In order to fully appreciate what this meant, let’s return to 300 years prior to the time of Hoshea ben Ela. The arch-evil Yeravam ben Nevat incited the people of the northern tribes to secede from the union that had begun with King Shaul, followed by King David, King Shlomo and the then King Rechav’am, son of Shlomo Ha’melech.
In order to complete the secession, Yeravam began expounding the Torah in his own way, thereby creating the first reform movement; but the formal act of secession was accomplished by closing the roads to Yerushalayim.
He created two substitute spiritual centers — Bet El, and Dan in the north — knowing that as long as the connection to Yerushalayim existed, his break away nation would not endure.
Yeravam imposed a harsh prohibition on going to Yerushalayim and placed police along the entire border. This situation continued for over three hundred years, during which time the Jews of the north were severed from Yerushalayim and the Holy Temple.
Upon ascending the throne, Hoshea ben Ela withdrew the border guards and opened the way to Yerushalayim — and this happened on the 15th of Av.
Indeed, this was a day to parallel Yom Kippur, for now the Jews would be able to offer korbanot in the Mikdash and achieve atonement for their sins.
After this explanation in the Jerusalem Talmud, Rav Kahana asks: If Hoshea was such a great man, why then did Hashem permit Shalmanetzer, King of Assyria, to invade the northern tribes and exile all the Jews in Hoshea’s time?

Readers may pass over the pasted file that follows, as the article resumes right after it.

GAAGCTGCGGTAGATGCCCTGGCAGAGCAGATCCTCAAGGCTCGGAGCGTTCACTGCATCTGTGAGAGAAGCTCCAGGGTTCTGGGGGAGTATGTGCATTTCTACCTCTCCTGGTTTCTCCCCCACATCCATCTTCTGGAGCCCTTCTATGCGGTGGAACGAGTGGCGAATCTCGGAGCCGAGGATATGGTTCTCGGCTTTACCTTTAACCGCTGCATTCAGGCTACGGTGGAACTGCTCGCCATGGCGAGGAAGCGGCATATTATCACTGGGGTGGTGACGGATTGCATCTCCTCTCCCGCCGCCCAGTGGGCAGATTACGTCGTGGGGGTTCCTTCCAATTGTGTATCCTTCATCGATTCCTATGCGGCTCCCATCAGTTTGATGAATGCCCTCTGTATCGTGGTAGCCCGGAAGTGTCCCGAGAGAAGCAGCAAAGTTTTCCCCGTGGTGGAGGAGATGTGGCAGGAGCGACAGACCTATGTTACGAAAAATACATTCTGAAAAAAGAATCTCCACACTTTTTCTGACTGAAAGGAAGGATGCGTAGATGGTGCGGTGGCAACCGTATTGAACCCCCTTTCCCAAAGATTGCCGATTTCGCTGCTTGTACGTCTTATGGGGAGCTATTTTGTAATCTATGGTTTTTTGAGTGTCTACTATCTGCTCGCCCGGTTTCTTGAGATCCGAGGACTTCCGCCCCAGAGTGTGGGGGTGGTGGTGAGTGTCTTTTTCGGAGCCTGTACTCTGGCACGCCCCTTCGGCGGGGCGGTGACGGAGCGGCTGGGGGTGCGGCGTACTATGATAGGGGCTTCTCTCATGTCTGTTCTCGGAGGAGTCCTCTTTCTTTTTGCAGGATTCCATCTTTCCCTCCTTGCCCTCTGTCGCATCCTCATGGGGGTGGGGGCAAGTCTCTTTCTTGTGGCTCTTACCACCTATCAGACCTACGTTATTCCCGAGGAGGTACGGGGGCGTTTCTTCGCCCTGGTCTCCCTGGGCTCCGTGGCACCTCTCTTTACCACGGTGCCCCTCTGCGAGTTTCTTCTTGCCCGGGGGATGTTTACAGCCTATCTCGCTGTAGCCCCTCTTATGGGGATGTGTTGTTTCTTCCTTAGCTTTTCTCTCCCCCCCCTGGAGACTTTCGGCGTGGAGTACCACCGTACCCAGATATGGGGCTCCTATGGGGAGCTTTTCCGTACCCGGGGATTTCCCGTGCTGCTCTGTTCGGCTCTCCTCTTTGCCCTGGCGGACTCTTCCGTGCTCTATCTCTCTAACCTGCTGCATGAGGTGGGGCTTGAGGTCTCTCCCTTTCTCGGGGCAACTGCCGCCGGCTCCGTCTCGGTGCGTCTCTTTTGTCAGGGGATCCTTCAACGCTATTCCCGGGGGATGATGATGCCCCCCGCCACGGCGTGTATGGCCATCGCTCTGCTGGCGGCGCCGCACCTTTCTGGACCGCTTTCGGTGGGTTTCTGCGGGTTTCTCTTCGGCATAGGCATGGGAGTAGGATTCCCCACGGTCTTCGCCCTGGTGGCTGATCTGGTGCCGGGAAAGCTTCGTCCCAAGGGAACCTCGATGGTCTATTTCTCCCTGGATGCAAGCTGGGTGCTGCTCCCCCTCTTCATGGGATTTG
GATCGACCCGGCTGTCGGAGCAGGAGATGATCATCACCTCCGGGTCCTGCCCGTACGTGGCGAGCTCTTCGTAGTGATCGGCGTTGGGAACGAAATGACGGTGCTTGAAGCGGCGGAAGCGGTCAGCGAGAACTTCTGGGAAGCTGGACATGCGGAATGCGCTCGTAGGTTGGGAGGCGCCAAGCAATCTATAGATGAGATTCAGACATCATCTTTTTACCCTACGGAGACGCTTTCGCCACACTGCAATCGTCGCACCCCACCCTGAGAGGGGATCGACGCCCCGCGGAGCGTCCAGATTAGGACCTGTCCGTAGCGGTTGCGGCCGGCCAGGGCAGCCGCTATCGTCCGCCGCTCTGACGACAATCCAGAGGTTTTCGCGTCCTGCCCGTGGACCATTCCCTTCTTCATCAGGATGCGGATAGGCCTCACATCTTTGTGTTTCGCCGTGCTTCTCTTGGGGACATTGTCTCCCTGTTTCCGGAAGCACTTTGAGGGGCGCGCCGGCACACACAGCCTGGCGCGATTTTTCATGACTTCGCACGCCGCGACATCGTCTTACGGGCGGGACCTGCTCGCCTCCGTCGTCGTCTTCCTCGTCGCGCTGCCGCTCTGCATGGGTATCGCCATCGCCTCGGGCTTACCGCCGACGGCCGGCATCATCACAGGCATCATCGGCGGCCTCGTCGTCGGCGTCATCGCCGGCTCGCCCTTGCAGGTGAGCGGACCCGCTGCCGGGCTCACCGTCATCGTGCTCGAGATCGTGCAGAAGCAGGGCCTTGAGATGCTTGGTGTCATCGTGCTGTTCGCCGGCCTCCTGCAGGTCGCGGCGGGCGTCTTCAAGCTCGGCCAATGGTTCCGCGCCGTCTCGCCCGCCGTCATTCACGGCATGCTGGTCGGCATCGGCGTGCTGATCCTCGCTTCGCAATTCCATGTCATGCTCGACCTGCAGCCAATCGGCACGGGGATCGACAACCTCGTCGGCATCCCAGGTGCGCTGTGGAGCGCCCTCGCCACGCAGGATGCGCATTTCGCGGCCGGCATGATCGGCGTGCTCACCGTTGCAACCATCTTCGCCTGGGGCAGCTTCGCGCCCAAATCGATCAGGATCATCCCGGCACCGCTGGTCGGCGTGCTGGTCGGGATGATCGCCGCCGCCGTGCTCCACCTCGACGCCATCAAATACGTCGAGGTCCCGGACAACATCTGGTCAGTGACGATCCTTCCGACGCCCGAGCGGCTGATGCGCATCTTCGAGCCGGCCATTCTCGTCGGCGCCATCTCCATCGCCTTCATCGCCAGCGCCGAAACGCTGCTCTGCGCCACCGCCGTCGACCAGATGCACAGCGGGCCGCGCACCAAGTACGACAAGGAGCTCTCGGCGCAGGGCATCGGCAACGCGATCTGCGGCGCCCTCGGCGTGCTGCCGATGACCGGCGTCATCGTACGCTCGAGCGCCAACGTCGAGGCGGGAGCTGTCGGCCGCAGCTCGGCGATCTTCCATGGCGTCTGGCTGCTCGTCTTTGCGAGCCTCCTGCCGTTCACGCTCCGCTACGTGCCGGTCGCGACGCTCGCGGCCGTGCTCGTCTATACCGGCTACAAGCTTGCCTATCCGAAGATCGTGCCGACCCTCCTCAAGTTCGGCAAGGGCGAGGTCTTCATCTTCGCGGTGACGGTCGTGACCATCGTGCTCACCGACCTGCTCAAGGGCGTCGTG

The Talmud answers that Hoshea ben Ela opened the way to Yerushalayim — BUT NO ONE CAME!
Hoshea ben Ela was punished because he did not use his authority to prod and encourage the people to renew their covenant with the holy city.
And the Gemara explains that in the 300 years when pilgrimage to the Holy City was prohibited by the evil kings of Yisrael, the heavenly court could not accuse the people of the north of neglecting their responsibilities to Yerushalayim. However, when the government of Hoshea permitted the movement of people to the Holy City, there was no longer an excuse for not going. It was as if Hashem were saying, “You did not come to My house, so I will eject you from your houses.”
Hence, this day is most appropriate for the rabbis in today’s lands of the galu’yot to declare Rabbis’ Day, because they are continuing in the tradition of Hoshea ben Ela by not utilizing their authority and influence to encourage their congregations to leave the exile to return home.
When was the last time your rabbi stood at the pulpit and banged his fist on the lectern demanding that the congregation “go up to the Land, as I am about to do?”
Remember the mantra “He who does not make kiddush, Hashem will make for him Havdalah”. If you don’t understand what this means, ask your local rabbi.
Shabbat Shalom and have a happy 15th of Menachem Av,
Rabbi Nachman Kahanais a Torah scholar, author, teacher and lecturer, Founder and Director of the Center for Kohanim, Co-founder of the Temple Institute, Co-founder of Atara Leyoshna – Ateret Kohanim, was rabbi of Chazon Yechezkel Synagogue – Young Israel of the Old City of Jerusalem for 32 years, and is the author of the 15-volume “Mei Menuchot” series on Tosefot, and 3-volume “With All Your Might: The Torah of Eretz Yisrael in the Weekly Parashah” (2009-2011), and “Reflections from Yerushalayim: Thoughts on the Torah, the Land and the Nation of Israel” (2019) as well as weekly parasha commentary available where he blogs at http://NachmanKahana.com